Mark 16:1-8 (NRSV)
1 When the sabbath was over, Mary Magdalene, and Mary the mother of James, and Salome bought spices, so that they might go and anoint him. 2 And very early on the first day of the week, when the sun had risen, they went to the tomb. 3 They had been saying to one another, "Who will roll away the stone for us from the entrance to the tomb?" 4 When they looked up, they saw that the stone, which was very large, had already been rolled back. 5 As they entered the tomb, they saw a young man, dressed in a white robe, sitting on the right side; and they were alarmed. 6 But he said to them, "Do not be alarmed; you are looking for Jesus of Nazareth, who was crucified. He has been raised; he is not here. Look, there is the place they laid him. 7 But go, tell his disciples and Peter that he is going ahead of you to Galilee; there you will see him, just as he told you." 8 So they went out and fled from the tomb, for terror and amazement had seized them; and they said nothing to anyone, for they were afraid.
When I was a student at Greensboro College, I would run late in the evening. One night I was finishing my two-mile loop, approaching the end of my run. Suddenly, out of nowhere, a Doberman suddenly appeared in my path. I stopped dead in my tracks. Every fiber of my being wanted to flee but I knew running away was the worst thing I could do. I couldn't outrun the dog. I stood very still. I tried to remain calm and talked to the dog in a gentle and soothing voice.
So, there I was, in the middle of a street, in the city of Greensboro talking to a dog that probably wanted me for a midnight snack! It seemed like an eternity before the dog finally walked away. Then I ran! If only my high school cross-country coach could have seen me. He would have been proud.
We run for exercise and sometimes for pleasure. On occasion, we run because we are scared. We run because our lower (Reptilian brain) brain tells us that we must fight or flee. Fleeing works best for me.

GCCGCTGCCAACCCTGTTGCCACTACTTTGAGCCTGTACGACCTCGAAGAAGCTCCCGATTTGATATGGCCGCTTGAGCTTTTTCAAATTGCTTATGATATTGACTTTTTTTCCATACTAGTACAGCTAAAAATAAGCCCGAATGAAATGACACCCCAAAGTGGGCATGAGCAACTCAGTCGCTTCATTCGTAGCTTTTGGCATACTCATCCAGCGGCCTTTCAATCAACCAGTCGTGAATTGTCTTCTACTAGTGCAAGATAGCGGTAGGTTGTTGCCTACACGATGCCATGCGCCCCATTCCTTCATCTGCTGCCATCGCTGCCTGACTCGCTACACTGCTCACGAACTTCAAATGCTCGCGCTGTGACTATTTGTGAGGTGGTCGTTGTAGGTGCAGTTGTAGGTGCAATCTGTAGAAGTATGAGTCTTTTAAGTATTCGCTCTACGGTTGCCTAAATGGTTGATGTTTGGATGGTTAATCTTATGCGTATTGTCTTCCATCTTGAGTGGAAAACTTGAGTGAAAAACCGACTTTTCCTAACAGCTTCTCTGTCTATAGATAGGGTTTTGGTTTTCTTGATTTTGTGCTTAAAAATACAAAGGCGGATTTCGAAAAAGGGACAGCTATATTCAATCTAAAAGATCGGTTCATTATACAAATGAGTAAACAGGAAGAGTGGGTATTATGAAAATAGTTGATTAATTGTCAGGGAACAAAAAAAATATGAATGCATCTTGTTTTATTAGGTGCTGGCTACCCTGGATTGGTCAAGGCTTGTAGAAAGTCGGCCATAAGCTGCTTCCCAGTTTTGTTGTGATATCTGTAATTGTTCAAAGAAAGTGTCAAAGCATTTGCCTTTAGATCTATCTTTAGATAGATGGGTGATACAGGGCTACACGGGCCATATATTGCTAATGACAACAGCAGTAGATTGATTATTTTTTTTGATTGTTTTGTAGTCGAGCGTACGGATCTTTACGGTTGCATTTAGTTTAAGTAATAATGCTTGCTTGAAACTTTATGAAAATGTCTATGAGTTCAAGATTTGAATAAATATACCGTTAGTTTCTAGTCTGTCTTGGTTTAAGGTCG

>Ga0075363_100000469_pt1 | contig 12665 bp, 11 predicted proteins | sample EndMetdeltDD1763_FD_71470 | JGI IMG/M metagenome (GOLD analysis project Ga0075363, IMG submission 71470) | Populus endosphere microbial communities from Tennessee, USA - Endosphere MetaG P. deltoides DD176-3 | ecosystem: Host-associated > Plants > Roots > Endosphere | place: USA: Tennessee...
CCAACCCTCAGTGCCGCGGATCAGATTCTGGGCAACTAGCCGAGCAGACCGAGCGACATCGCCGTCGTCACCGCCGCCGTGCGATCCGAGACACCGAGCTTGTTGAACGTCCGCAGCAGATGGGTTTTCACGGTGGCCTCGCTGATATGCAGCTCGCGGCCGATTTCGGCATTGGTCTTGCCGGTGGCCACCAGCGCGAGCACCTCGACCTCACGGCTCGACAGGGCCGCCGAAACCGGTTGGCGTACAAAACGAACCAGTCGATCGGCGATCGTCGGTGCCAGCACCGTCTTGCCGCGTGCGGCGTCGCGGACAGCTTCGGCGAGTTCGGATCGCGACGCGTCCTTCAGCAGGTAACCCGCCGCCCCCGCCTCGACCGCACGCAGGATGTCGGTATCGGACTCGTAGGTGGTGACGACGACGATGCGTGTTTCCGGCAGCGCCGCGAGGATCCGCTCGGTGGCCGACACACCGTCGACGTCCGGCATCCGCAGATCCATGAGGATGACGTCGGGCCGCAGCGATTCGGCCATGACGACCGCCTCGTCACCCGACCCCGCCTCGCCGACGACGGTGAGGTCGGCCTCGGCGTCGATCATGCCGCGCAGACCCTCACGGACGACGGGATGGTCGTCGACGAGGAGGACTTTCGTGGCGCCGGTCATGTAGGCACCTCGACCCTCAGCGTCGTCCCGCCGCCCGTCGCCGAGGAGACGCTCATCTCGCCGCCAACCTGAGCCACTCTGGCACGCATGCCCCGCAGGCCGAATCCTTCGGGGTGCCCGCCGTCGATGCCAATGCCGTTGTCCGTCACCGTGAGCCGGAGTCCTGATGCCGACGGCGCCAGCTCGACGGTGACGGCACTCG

The Gospel of Mark tells us that Mary Magdalene, Mary, and Salome " . . . fled from the tomb, for terror and amazement had seized them . . . they were afraid." Faced with angels and an empty tomb, the women responded as most of us would.
In C.S. Lewis', The Silver Chair, Jill Pole is magically whisked away from her boarding school to the land of Narnia. Once in the strange land, she realizes she is thirsty. Hearing a stream, she makes her way to a stream. As she begins to approach the water she suddenly notices a huge lion blocking her path.
The Lion is lying down with its head raised and its two forepaws out front. The lion is looking at her. She thinks to herself, "If I run away, it'll be after me in a moment and if I go on, I shall run straight into its mouth." Jill is frozen in her tracks (much as I was with the Doberman). She can't take her eyes off the lion. She stands for what seems like hours. Her thirst eventually becomes so enormous that she thinks she wouldn't mind being eaten by a lion if she could get a mouthful of water first.
"If you are thirsty, you may drink," Jill is not sure if the Lion is speaking or if the voice is coming from somewhere else.
"Are you thirsty?" asks the lion.
"I'm dying of thirst," Jill responds.
"May I . . . could I . . . would you mind going away . . . ? Will you promise not to . . . do anything to me, if I do come?" Jill asks.
I make no promise," says the lion.
"Do you eat girls?" she asks as she slowly steps forward.
"I have swallowed up girls and boys, women and men, kings and emperors, cities and realms," replies the lion.
"I daren't come and drink," says Jill.
"Then you will die of thirst," the lion replies.
"Oh dear!" Jill says, stepping closer.
"I suppose I must go and look for another stream then."
"There is no other stream," the lion tells her.
It never occurs to Jill to disbelieve the lion. Suddenly, her mind is made up. She moves forward to the stream, kneels down, and scoops up water in her hand. It is the coolest most refreshing water she has ever tasted.
Jill's fear of the lion is real. The lion is capable of eating her. She fears the lion's power and majesty. The lion refuses to move so instead of running away, Jill approaches in faith, drinks, and is satisfied.
When we approach the unknown--a terminal illness, the loss of a job, a new job, separation or divorce, family problems, trouble with our children, a new relationship--our minds and bodies often want to run away. The Bible reminds us to move forward. Moving forward with God is faith. We don't always know where God might lead and we sometimes fear that we might be consumed by God's leading. But, by faith we go. Think about it.
I hope to see you at one of our Holy Week services and especially on Easter Sunday. May you have a blessed Holy week.